Most nuts have a lot of fats, which used to sound bad but now chimes with a vogue for low-carb diets. Consequently, they have more energy for the same weight than grain cereals, and are a more sustaining. Nuts don’t contain cholesterol (nor trans fats, of course), but being loaded with mono- and polyunsaturated fatty acids (MUFAs,PUFAs) they are healthy for the heart and circulation, and beneficial for the brain (a very fatty organ). Large scale studies in America and Britain have shown that people who eat nuts regularly live longer and healthier lives. That doesn’t necessarily mean they were directly responsible for better health because dietary studies rarely have the scientific rigor of drug trials, though plausibly a food that has probably been consumed almost forever is more beneficial than grains that we have only eaten in quantity for a few thousand years. There is always a caveat in biology. Nut allergies affect 1% of us, but, generally speaking, there are so many good reasons for going against the grain and nibbling more nuts. They are so much more tasty than Wonder Bread, but unfortunately more expensive.

When Russell Smith visited Corsica chestnuts were cheap, and chestnut flour was regarded as poor man’s food. Finding wheat flour in a kitchen was then a sign of prosperity.  Likewise, before the blight, American chestnut trees littered the autumnal forest floor with a green carpet of pregnant burrs. You could gather for free as many nuts as you could carry, but most were left to rot. Today at a well-known online retailer, chestnuts, almonds, and walnuts are being sold at around $10 a pound. Hazelnuts and macadamia nuts cost more, and only peanuts are relatively cheap at a third of true nuts. But the equivalent weight of wheat flour or corn meal is barely $1.00. We rarely value things while they are common, and commodities that were cheap can become luxuries when they become rare. Perhaps now that we realize nuts are valuable in so many ways we will take a closer look at permanent agriculture.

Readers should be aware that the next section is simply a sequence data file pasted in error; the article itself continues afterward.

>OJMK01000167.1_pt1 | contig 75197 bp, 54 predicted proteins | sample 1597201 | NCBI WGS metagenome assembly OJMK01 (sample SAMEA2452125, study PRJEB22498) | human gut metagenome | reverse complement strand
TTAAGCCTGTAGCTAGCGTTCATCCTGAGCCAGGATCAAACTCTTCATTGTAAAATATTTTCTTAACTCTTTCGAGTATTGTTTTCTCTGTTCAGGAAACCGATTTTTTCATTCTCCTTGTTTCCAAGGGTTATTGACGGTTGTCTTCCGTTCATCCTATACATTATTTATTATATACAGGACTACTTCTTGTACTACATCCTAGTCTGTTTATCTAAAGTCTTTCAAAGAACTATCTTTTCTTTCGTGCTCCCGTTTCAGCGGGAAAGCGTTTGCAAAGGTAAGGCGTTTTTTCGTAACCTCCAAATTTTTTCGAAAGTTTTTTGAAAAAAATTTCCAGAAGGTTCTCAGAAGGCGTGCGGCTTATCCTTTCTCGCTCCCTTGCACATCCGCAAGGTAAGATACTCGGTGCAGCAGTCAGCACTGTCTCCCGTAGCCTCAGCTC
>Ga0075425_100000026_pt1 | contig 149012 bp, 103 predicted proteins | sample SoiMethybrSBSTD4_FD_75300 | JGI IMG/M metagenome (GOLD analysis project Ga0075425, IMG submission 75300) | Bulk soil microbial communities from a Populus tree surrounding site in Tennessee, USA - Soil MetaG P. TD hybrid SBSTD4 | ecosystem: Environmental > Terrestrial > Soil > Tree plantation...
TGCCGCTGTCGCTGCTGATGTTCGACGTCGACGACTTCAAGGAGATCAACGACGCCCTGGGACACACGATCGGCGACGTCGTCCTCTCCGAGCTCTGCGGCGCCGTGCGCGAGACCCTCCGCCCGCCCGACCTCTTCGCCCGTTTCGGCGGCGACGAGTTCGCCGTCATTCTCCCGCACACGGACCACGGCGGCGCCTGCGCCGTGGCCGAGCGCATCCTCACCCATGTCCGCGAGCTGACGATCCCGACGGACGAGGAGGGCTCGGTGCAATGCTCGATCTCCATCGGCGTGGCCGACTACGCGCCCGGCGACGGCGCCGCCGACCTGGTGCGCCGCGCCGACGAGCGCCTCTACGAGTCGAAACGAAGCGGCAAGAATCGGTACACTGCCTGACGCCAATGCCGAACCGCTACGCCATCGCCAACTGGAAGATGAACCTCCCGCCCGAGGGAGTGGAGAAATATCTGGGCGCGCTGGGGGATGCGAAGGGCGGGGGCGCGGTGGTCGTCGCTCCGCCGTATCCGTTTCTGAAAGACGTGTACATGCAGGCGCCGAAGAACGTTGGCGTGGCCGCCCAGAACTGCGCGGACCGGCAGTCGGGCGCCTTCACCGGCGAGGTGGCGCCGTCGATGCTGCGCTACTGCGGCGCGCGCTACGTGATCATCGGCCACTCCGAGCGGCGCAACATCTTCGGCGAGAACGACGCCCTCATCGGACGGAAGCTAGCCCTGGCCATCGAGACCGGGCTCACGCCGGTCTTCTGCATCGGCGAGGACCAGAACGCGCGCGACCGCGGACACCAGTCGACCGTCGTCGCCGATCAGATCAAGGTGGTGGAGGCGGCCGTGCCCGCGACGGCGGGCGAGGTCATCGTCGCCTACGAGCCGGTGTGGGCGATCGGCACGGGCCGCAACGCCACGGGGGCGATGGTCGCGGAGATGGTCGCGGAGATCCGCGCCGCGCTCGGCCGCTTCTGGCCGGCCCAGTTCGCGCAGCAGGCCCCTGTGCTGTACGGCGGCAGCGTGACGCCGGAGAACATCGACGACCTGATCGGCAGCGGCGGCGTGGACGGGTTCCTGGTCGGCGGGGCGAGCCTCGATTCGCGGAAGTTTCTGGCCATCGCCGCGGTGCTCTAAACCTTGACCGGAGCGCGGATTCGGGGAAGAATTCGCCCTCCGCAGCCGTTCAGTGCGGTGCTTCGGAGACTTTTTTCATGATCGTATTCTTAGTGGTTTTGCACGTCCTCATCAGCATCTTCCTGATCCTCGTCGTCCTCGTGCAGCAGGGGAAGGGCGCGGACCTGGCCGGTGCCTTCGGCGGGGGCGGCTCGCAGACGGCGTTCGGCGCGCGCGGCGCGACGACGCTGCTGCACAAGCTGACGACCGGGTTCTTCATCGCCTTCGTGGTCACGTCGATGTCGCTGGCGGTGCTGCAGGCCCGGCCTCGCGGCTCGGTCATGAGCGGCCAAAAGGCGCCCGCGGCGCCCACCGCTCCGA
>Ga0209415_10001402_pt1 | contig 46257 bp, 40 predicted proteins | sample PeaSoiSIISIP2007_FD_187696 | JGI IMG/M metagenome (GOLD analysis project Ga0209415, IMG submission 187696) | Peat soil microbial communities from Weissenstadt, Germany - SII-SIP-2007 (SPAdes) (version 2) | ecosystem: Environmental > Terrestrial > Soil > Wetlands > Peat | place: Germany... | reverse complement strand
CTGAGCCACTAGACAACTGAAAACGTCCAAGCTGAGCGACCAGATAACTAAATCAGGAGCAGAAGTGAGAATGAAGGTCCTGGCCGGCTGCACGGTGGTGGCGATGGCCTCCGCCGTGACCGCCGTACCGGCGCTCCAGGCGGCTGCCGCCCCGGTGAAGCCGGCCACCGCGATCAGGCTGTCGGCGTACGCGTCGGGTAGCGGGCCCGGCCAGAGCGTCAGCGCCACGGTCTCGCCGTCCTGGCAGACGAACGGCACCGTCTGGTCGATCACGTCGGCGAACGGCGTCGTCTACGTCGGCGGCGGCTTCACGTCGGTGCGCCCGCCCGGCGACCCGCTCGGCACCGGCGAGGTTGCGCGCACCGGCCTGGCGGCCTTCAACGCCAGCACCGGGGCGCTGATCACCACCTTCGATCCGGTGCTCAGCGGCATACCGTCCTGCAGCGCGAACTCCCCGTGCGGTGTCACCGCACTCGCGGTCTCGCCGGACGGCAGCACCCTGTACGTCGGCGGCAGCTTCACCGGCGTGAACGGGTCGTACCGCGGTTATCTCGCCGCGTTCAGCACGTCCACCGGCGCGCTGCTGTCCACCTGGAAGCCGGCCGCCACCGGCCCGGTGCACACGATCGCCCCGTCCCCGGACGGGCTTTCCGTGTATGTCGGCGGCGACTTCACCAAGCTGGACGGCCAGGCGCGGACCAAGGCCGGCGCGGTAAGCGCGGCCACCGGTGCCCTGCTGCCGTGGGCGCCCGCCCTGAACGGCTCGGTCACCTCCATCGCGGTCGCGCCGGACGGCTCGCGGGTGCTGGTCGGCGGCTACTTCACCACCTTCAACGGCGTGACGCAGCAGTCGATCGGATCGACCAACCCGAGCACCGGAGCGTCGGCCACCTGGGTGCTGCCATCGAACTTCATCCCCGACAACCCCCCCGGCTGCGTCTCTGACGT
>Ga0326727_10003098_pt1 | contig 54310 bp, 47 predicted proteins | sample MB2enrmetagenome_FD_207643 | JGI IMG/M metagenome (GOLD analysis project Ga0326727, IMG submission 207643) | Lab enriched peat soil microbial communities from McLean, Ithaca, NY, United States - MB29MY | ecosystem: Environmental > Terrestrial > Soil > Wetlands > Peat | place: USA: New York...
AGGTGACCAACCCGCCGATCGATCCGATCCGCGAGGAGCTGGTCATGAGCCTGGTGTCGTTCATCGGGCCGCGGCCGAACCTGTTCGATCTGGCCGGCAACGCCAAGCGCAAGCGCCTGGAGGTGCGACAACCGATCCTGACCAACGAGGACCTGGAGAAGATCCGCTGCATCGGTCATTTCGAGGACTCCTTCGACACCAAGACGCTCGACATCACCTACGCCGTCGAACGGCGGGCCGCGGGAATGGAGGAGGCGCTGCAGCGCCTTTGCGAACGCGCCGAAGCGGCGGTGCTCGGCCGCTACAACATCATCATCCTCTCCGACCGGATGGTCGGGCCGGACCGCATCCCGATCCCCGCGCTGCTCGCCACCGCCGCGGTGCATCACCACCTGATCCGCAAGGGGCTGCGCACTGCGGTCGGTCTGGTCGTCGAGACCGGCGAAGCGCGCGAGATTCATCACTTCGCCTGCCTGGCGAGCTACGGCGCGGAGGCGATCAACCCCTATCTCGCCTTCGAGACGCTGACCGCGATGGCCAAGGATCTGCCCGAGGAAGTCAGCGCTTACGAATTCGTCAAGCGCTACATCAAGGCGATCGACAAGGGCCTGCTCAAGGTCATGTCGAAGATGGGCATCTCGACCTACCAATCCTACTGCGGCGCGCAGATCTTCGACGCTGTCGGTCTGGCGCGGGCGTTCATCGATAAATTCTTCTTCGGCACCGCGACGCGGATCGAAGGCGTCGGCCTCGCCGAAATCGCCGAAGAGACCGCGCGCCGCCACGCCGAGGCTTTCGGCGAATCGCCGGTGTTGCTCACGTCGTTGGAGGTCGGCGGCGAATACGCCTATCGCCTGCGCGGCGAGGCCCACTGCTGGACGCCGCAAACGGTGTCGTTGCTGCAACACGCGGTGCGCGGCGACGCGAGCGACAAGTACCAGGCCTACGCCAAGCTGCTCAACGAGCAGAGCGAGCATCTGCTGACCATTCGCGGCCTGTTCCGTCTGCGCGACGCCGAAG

Next Post: Pine Barrens

Bertie’s Latest Poem

The first time we met Bertie she was sitting behind bottles of apple butter and pickled vegetables laid out on a wooden table in the green outside Sharp’s Store in West Virginia. The bottles were lined up in serried ranks, just as I imagine soldiers in gray uniforms had probably stood there when Robert E. Lee was served tea by the Sharp family.

Sharp's Store, Rte 219, Slaty Fork WV
Sharp’s Store, Rte 219, Slaty Fork WV

“I’ll have one of those,” I said, pointing at a bottle reflecting the golden afternoon of early fall.”

“Y’all from otha parts?”

“Not at all.” I said, before realizing my reply must’ve sounded really stupid with a BBC accent. “We have a place down Dry Branch where we love spending time.”